I do wonder sometimes if many men are born with an inherent penchant for aggression. You see it when they gravitate towards action movies and violent video games and intense sports. I accept that some of this must be genuine and possibly linked to the hunter/gatherer days of our species. Yet I HAVE to believe we can find more balanced, healthier ways for boys to channel natural aggression and testosterone rather than towards one another, women or anyone deemed “weaker”. I have to believe we can change the definition of a “real men” to be one who is in touch with himself, his emotions, and his more sensitive sensibilities. I have to believe we can teach men to respect women and appreciate femininity as a whole right from the start. We can give them the option to freely explore interests that may stray towards what is now strictly “femme territory”, such as experimenting with hair and clothing in new and exciting ways outside the limitations we’ve placed on the expression of masculinity.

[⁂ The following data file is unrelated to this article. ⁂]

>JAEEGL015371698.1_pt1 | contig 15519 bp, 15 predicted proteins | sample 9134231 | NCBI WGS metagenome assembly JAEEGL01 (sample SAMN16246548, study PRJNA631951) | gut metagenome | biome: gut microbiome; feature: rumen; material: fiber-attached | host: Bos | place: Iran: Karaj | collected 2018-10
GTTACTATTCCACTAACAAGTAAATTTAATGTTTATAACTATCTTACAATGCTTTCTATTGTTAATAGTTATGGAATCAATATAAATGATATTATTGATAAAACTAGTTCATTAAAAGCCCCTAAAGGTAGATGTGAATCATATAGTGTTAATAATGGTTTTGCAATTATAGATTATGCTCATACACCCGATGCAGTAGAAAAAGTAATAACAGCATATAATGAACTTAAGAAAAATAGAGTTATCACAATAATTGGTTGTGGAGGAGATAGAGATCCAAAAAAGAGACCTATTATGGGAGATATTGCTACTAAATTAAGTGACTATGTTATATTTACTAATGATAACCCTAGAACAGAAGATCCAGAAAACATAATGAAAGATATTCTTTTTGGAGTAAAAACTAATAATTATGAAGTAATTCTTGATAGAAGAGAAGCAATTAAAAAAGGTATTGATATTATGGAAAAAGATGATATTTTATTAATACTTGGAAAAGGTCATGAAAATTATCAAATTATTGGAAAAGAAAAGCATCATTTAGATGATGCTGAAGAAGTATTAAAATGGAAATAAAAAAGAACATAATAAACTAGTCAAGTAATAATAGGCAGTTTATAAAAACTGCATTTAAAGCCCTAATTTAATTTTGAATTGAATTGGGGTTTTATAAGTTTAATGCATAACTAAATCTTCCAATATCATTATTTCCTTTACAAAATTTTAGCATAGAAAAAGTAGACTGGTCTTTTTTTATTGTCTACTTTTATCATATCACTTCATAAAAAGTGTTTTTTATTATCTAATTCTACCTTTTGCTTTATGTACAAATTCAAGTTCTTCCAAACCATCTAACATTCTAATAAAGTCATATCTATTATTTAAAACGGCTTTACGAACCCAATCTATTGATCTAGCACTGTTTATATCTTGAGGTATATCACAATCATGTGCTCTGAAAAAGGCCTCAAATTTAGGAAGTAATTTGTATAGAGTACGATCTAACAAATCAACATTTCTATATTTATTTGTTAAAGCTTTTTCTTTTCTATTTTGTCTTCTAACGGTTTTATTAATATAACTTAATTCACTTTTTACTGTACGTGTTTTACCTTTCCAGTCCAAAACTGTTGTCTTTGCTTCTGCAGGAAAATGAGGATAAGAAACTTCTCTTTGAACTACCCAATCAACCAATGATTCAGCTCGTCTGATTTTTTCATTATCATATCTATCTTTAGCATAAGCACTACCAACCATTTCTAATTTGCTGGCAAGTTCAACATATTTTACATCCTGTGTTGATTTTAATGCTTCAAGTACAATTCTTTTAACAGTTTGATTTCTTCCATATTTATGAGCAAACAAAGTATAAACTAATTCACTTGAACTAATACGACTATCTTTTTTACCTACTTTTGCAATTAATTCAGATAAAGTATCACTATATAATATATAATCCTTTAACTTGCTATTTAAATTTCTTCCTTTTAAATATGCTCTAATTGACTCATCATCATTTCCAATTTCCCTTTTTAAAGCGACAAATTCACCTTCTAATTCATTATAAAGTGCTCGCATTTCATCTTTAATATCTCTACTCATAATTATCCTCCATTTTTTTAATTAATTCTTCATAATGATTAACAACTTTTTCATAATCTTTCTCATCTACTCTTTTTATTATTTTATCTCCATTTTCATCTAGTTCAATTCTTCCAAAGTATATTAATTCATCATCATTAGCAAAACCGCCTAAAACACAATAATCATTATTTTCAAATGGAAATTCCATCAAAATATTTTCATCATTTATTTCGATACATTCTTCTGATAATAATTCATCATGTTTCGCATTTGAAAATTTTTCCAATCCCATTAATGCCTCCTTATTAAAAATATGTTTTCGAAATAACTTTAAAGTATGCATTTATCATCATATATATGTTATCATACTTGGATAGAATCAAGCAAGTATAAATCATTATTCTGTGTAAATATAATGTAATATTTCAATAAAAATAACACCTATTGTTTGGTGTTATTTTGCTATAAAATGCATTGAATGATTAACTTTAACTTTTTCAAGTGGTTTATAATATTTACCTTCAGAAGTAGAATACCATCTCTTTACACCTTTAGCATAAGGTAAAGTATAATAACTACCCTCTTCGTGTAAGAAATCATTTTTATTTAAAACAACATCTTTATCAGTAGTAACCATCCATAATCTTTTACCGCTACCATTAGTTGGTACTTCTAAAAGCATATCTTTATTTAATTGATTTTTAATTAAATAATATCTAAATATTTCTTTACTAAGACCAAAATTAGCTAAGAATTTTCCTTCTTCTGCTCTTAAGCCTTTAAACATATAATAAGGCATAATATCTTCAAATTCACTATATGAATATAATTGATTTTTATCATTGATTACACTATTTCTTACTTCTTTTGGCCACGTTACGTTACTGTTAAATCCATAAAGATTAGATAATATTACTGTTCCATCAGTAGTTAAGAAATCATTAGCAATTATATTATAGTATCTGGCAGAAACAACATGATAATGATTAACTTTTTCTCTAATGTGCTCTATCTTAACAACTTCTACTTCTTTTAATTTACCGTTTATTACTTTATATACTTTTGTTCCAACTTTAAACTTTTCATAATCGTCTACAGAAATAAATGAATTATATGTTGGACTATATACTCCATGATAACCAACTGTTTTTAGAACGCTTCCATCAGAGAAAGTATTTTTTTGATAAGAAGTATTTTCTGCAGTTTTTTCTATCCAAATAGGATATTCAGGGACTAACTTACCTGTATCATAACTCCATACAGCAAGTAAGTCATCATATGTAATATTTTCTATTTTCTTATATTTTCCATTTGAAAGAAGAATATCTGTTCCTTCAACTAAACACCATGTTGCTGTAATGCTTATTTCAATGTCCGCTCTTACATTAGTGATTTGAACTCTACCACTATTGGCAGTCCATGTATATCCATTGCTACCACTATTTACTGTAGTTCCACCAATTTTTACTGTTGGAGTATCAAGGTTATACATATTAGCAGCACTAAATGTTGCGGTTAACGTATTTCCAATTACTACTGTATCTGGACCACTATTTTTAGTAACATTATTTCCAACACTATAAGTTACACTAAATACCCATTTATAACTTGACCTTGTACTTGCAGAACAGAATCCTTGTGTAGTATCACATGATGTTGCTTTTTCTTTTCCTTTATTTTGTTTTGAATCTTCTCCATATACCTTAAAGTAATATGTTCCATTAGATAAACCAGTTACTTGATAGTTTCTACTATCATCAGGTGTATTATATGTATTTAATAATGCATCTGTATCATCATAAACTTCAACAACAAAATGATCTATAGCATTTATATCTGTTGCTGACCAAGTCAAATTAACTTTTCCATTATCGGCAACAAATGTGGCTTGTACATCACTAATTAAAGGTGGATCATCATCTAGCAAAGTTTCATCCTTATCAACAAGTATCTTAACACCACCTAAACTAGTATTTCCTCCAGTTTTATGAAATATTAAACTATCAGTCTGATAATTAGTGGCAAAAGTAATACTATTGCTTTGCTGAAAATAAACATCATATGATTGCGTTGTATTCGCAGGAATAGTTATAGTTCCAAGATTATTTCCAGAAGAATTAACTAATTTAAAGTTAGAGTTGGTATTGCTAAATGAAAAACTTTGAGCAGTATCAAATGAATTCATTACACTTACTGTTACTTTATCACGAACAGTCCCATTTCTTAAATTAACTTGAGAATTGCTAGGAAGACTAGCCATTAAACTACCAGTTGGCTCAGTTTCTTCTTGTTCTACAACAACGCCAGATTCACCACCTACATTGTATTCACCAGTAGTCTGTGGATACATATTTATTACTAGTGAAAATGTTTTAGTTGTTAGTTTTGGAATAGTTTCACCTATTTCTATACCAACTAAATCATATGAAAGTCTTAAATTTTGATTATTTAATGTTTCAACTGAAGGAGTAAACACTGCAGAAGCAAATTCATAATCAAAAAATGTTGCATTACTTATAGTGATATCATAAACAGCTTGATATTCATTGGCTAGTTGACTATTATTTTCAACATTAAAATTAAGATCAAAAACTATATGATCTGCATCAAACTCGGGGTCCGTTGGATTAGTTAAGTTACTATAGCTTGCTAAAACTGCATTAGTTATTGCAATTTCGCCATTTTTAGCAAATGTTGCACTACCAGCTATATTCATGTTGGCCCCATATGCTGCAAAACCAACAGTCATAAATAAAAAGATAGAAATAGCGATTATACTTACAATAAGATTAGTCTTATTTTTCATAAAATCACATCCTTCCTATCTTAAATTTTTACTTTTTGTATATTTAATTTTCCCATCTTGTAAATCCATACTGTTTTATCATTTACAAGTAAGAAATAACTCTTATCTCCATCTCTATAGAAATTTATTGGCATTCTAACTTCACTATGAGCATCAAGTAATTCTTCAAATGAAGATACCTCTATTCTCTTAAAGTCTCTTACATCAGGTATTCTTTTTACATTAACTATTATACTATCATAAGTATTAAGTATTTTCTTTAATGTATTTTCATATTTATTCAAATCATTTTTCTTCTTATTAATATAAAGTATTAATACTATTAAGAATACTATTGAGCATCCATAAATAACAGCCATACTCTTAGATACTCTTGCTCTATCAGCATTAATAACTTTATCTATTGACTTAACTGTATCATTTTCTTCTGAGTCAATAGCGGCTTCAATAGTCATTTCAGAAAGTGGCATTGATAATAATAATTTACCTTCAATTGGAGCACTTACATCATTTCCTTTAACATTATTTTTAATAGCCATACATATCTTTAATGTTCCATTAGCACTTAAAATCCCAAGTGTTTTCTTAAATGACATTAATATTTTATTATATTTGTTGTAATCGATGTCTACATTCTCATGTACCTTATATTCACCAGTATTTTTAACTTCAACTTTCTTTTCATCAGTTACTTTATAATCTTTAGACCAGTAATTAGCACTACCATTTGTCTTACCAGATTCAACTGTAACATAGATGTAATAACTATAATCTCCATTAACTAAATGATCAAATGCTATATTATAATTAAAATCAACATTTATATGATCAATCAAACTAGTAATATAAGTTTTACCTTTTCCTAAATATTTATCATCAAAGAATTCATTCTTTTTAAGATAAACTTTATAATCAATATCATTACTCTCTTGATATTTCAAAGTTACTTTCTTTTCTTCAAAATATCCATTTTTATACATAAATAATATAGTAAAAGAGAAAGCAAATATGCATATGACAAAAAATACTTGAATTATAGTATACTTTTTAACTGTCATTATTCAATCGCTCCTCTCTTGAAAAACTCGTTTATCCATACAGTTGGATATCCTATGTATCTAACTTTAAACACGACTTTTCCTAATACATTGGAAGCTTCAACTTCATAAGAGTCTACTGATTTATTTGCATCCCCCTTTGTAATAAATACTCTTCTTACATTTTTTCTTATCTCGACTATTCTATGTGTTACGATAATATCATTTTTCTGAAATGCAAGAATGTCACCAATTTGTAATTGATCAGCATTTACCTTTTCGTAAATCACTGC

I hope we can re-write what it means to be a man; that we can nurture a generation of men who are more nuanced, self-aware and empathetic. I hope we can teach young boys that there is strength in showing emotion; that there is strength in taking care of one’s mental health and respecting those around you. True strength isn’t a show of aggression; rather it is in allowing oneself to be vulnerable sometimes. I wish we could teach boys to dig under the surface of someone they may not understand and try to empathize with them, to stand in solidarity with them rather than put them down for their differences. I have to believe that we can raise a kinder type of boy, who will in turn become a kinder type of man; one who knows his mind, heart and soul, understands his place in this world, and respects life in all its many diverse forms.